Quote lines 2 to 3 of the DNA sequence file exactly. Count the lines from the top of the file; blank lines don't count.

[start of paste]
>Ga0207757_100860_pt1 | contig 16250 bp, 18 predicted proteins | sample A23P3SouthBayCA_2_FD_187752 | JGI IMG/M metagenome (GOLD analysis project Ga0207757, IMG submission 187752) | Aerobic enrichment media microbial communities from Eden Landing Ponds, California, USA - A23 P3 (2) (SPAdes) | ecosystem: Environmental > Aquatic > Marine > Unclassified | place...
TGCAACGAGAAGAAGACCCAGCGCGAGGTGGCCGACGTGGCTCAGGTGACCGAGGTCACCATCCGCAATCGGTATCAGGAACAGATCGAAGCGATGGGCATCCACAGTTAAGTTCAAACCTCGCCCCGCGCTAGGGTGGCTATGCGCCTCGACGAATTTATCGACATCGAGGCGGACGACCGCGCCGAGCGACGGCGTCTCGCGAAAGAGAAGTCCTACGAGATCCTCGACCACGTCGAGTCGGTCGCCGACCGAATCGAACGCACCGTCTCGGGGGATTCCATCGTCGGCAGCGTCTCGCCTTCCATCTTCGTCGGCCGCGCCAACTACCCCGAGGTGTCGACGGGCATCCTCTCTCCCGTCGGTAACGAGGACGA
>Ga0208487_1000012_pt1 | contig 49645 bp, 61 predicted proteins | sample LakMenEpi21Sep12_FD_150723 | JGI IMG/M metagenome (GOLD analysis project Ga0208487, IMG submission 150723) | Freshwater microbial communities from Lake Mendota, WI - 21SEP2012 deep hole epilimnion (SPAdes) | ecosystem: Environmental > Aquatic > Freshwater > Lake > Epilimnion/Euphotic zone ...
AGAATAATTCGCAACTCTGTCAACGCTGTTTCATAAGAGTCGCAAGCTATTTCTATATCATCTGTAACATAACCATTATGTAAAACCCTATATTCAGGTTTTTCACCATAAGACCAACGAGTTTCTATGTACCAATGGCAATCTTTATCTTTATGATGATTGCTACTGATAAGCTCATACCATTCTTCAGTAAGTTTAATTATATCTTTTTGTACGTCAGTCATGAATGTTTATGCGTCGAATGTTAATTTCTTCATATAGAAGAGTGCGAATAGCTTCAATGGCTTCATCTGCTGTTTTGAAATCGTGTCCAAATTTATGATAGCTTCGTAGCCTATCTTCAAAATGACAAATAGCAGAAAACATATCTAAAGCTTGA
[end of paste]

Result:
TGCAACGAGAAGAAGACCCAGCGCGAGGTGGCCGACGTGGCTCAGGTGACCGAGGTCACCATCCGCAATCGGTATCAGGAACAGATCGAAGCGATGGGCATCCACAGTTAAGTTCAAACCTCGCCCCGCGCTAGGGTGGCTATGCGCCTCGACGAATTTATCGACATCGAGGCGGACGACCGCGCCGAGCGACGGCGTCTCGCGAAAGAGAAGTCCTACGAGATCCTCGACCACGTCGAGTCGGTCGCCGACCGAATCGAACGCACCGTCTCGGGGGATTCCATCGTCGGCAGCGTCTCGCCTTCCATCTTCGTCGGCCGCGCCAACTACCCCGAGGTGTCGACGGGCATCCTCTCTCCCGTCGGTAACGAGGACGA
>Ga0208487_1000012_pt1 | contig 49645 bp, 61 predicted proteins | sample LakMenEpi21Sep12_FD_150723 | JGI IMG/M metagenome (GOLD analysis project Ga0208487, IMG submission 150723) | Freshwater microbial communities from Lake Mendota, WI - 21SEP2012 deep hole epilimnion (SPAdes) | ecosystem: Environmental > Aquatic > Freshwater > Lake > Epilimnion/Euphotic zone ...